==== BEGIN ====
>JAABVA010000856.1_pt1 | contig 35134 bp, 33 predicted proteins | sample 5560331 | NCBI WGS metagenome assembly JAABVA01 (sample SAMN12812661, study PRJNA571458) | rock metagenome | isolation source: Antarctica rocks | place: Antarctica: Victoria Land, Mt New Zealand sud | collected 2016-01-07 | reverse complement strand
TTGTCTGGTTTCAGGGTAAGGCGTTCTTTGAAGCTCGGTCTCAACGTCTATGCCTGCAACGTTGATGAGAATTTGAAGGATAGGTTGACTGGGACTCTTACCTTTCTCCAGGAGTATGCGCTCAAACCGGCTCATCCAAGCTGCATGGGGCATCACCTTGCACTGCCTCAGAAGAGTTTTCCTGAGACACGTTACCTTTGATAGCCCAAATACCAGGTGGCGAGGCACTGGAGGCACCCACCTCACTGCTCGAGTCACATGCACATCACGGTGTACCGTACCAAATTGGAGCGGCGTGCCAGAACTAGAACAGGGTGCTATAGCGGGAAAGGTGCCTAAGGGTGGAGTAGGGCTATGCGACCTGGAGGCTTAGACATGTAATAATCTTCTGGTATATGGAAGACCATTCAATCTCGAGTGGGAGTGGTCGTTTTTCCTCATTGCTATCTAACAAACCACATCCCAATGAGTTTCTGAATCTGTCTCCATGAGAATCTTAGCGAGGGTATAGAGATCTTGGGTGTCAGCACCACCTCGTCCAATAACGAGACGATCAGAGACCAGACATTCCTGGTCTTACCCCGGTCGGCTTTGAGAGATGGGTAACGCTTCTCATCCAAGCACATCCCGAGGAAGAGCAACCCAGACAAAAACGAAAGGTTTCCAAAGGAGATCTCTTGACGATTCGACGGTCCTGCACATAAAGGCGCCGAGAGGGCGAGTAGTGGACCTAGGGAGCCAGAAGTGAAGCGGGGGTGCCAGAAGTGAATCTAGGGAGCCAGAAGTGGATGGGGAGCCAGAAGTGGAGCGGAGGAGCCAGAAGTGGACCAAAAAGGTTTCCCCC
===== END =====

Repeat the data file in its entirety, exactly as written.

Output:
>JAABVA010000856.1_pt1 | contig 35134 bp, 33 predicted proteins | sample 5560331 | NCBI WGS metagenome assembly JAABVA01 (sample SAMN12812661, study PRJNA571458) | rock metagenome | isolation source: Antarctica rocks | place: Antarctica: Victoria Land, Mt New Zealand sud | collected 2016-01-07 | reverse complement strand
TTGTCTGGTTTCAGGGTAAGGCGTTCTTTGAAGCTCGGTCTCAACGTCTATGCCTGCAACGTTGATGAGAATTTGAAGGATAGGTTGACTGGGACTCTTACCTTTCTCCAGGAGTATGCGCTCAAACCGGCTCATCCAAGCTGCATGGGGCATCACCTTGCACTGCCTCAGAAGAGTTTTCCTGAGACACGTTACCTTTGATAGCCCAAATACCAGGTGGCGAGGCACTGGAGGCACCCACCTCACTGCTCGAGTCACATGCACATCACGGTGTACCGTACCAAATTGGAGCGGCGTGCCAGAACTAGAACAGGGTGCTATAGCGGGAAAGGTGCCTAAGGGTGGAGTAGGGCTATGCGACCTGGAGGCTTAGACATGTAATAATCTTCTGGTATATGGAAGACCATTCAATCTCGAGTGGGAGTGGTCGTTTTTCCTCATTGCTATCTAACAAACCACATCCCAATGAGTTTCTGAATCTGTCTCCATGAGAATCTTAGCGAGGGTATAGAGATCTTGGGTGTCAGCACCACCTCGTCCAATAACGAGACGATCAGAGACCAGACATTCCTGGTCTTACCCCGGTCGGCTTTGAGAGATGGGTAACGCTTCTCATCCAAGCACATCCCGAGGAAGAGCAACCCAGACAAAAACGAAAGGTTTCCAAAGGAGATCTCTTGACGATTCGACGGTCCTGCACATAAAGGCGCCGAGAGGGCGAGTAGTGGACCTAGGGAGCCAGAAGTGAAGCGGGGGTGCCAGAAGTGAATCTAGGGAGCCAGAAGTGGATGGGGAGCCAGAAGTGGAGCGGAGGAGCCAGAAGTGGACCAAAAAGGTTTCCCCC